How Do I Stop Scratching On This Shot?

tim913

AzB Silver Member
Silver Member
A lot of good advice but if you’re having trouble move the CB closer to OB, keeping the same angle, and practice from there. As your confidence grows move the CB back a half diamond at a time till you’re where you’re at now. After you’re making most of them you’re going to have to learn to not only make it but move the CB to your next shot
 

ChrisinNC

AzB Silver Member
Silver Member
The Semi-Circle of Death is the half circle drawn from corner pocket to corner pocket passing through the spot. Straight lines to both corner pockets from any point on that semi-circle form a 90-degree angle. That means pocketing an OB that's on that semi-circle (including a ball on the spot) into either corner pocket with a stun hit (so the CB caroms straight along the 90-degree "tangent line") will scratch the CB in the other corner pocket.

pj
chgo
I would love to see a diagram of this semi circle of death, to use for instructional purposes. Anyone know where I might find one? - thanks
 

Patrick Johnson

Fish of the Day
Silver Member
I would love to see a diagram of this semi circle of death, to use for instructional purposes. Anyone know where I might find one? - thanks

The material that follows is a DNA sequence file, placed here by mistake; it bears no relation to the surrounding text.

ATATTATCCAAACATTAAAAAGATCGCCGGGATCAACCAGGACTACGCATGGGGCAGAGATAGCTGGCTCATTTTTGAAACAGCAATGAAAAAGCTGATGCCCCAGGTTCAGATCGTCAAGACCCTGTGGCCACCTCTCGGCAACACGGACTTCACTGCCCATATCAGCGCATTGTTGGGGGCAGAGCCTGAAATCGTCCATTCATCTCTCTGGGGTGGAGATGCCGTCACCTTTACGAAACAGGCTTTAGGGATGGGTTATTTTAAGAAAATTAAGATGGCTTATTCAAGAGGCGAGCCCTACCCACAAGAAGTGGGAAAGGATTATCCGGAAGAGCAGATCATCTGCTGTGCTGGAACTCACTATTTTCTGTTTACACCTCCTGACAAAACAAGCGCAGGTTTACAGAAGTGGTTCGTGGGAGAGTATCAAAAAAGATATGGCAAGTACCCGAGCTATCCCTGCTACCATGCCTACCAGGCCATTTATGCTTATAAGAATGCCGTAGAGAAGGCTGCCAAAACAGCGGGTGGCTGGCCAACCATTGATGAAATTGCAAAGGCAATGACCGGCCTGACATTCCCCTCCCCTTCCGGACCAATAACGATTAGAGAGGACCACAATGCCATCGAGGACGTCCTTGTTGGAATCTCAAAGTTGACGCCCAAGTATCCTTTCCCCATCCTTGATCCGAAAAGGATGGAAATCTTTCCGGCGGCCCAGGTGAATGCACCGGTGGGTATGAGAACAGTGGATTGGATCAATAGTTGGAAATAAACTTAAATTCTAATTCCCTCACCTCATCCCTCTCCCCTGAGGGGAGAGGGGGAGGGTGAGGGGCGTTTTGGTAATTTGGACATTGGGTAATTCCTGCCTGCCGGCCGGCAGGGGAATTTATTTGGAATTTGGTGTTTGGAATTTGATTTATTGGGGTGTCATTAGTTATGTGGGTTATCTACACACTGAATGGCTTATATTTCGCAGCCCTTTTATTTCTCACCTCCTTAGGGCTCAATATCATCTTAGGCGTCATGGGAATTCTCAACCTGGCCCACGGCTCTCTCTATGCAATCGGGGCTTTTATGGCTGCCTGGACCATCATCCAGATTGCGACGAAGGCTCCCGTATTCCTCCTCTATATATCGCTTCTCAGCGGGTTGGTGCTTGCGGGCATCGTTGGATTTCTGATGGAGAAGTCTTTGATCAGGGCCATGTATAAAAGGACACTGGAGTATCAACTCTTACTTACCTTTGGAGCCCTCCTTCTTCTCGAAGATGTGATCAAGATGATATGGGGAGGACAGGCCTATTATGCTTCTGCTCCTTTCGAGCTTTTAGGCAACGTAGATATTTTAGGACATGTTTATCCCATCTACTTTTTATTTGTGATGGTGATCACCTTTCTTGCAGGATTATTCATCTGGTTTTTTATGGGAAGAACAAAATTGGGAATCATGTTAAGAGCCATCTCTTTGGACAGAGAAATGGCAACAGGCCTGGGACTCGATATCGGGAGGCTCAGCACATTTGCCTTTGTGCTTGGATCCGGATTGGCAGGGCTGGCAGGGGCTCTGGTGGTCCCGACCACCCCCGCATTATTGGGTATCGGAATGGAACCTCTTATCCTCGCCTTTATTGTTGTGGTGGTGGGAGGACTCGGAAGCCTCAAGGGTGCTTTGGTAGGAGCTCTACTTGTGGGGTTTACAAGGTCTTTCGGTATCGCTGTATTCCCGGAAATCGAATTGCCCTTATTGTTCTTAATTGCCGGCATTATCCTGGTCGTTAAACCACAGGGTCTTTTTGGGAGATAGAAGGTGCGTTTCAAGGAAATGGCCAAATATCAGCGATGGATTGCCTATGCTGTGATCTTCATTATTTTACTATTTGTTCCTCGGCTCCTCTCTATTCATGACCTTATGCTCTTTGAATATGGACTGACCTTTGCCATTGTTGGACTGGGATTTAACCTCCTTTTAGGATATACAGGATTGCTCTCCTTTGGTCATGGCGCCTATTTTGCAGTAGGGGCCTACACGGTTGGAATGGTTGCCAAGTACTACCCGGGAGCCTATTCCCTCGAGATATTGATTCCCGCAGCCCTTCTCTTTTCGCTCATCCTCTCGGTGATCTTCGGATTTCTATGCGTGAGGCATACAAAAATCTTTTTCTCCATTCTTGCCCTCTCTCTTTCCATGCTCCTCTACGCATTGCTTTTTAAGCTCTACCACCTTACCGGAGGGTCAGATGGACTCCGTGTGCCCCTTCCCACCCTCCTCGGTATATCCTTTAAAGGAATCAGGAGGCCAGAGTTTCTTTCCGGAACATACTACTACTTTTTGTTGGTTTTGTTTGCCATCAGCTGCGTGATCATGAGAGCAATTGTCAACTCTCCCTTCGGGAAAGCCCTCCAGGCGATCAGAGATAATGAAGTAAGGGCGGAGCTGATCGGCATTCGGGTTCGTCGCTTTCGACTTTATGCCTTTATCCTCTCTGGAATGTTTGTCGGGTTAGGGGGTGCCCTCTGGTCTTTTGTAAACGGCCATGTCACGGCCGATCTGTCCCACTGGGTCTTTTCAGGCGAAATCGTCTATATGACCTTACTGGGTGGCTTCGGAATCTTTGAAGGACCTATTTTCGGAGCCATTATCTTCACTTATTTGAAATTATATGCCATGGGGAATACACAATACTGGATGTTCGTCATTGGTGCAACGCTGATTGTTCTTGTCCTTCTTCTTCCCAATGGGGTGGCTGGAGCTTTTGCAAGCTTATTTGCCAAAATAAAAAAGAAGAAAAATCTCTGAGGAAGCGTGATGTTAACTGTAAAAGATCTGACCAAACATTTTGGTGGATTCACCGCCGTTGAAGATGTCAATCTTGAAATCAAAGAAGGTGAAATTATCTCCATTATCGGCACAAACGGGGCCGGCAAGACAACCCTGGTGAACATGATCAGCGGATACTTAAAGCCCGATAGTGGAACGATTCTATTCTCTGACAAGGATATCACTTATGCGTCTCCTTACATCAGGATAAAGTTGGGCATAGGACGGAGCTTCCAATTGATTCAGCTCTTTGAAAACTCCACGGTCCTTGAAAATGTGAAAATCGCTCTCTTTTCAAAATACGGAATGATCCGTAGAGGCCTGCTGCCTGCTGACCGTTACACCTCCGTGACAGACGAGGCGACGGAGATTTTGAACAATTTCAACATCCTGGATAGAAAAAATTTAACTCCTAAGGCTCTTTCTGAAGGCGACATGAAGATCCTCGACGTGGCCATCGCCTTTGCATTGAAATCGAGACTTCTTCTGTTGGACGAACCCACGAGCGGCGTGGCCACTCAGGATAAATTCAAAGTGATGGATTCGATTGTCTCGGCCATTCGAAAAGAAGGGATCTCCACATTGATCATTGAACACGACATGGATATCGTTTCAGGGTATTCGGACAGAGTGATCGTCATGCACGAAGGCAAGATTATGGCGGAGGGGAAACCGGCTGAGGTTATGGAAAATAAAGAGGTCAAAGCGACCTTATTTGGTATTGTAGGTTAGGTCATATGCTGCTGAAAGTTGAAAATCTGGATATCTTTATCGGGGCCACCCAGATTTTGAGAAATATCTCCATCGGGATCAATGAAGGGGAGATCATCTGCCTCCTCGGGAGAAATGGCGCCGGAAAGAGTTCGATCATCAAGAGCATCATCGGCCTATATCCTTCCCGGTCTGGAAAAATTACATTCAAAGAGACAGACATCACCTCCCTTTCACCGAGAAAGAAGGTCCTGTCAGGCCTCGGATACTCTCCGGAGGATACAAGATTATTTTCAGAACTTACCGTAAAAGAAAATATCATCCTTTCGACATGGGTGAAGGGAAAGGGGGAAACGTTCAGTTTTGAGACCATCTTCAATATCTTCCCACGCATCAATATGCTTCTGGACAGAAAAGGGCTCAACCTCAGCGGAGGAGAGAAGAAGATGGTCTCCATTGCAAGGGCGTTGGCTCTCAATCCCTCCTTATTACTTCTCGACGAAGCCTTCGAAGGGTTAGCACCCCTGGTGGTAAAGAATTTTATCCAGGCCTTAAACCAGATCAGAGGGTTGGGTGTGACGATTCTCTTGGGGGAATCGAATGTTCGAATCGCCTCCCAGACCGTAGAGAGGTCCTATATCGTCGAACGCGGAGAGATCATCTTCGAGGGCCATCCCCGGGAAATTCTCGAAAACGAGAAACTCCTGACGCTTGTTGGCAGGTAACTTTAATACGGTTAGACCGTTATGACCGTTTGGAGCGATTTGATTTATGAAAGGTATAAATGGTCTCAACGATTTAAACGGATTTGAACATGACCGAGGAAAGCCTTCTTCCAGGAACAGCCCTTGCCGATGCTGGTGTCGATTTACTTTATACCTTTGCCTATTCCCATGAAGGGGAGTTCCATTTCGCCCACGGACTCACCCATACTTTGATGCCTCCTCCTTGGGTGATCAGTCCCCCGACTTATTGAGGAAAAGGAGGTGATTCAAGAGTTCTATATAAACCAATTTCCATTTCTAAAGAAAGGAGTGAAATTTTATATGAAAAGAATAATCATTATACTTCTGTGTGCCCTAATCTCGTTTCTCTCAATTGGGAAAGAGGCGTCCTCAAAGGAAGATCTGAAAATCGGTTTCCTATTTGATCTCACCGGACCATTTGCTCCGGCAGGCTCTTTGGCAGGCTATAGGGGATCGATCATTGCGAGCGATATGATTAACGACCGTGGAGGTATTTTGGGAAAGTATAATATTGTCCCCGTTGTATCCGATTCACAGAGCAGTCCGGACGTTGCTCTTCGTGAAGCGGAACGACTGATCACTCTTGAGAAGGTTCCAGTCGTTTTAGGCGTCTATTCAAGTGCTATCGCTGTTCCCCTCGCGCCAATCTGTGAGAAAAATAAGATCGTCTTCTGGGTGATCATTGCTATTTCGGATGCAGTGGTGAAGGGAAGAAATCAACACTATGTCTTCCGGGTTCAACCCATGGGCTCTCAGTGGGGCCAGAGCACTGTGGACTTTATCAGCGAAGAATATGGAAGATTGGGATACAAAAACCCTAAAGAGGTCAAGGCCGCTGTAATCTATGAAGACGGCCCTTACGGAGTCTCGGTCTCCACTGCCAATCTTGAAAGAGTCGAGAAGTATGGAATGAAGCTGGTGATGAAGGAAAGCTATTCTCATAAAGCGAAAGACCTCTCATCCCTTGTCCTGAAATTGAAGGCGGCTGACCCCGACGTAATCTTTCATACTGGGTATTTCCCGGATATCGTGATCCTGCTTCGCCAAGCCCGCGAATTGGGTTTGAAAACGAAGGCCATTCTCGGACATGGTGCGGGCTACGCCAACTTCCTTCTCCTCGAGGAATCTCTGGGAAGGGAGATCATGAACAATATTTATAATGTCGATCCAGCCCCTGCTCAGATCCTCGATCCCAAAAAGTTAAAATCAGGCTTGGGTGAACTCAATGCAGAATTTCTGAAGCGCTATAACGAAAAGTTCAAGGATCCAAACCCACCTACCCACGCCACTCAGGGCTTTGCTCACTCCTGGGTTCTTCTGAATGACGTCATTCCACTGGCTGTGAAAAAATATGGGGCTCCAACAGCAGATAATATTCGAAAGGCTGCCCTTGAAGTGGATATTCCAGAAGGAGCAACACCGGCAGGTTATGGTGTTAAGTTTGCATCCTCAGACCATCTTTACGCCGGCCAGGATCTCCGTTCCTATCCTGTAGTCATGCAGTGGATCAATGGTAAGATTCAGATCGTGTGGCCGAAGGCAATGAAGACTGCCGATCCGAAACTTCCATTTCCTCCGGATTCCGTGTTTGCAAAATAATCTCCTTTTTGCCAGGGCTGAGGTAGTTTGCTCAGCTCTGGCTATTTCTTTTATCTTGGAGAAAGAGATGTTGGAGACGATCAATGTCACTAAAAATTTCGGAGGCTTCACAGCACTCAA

The first drawing shows the Semicircle of Death (dashed line) for the shot posted above. The solid lines are examples showing the right angles formed at various places on the semicircle connected to both pockets.

The second drawing shows more Semicircles of Death in several places on the table - wherever a semicircle can connect two pockets.

pj
chgo

Drawing.png

Semicircle of Death.png
 
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ChrisinNC

AzB Silver Member
Silver Member
The first drawing shows the Semicircle of Death (dashed line) for the shot posted above. The solid lines are examples showing the right angles formed at various places on the semicircle connected to both pockets.

The second drawing shows more Semicircles of Death in several places on the table - wherever a semicircle can connect two pockets.

pj
chgo

View attachment 601597
View attachment 601598
Thanks! In the OP‘s original diagram, the 8-ball appeared to be located a few inches below the foot spot, which is even more reason it would be easy to avoid the scratch.
 

PoolPlayer4

AzB Silver Member
Silver Member
The first drawing shows the Semicircle of Death (dashed line) for the shot posted above. The solid lines are examples showing the right angles formed at various places on the semicircle connected to both pockets.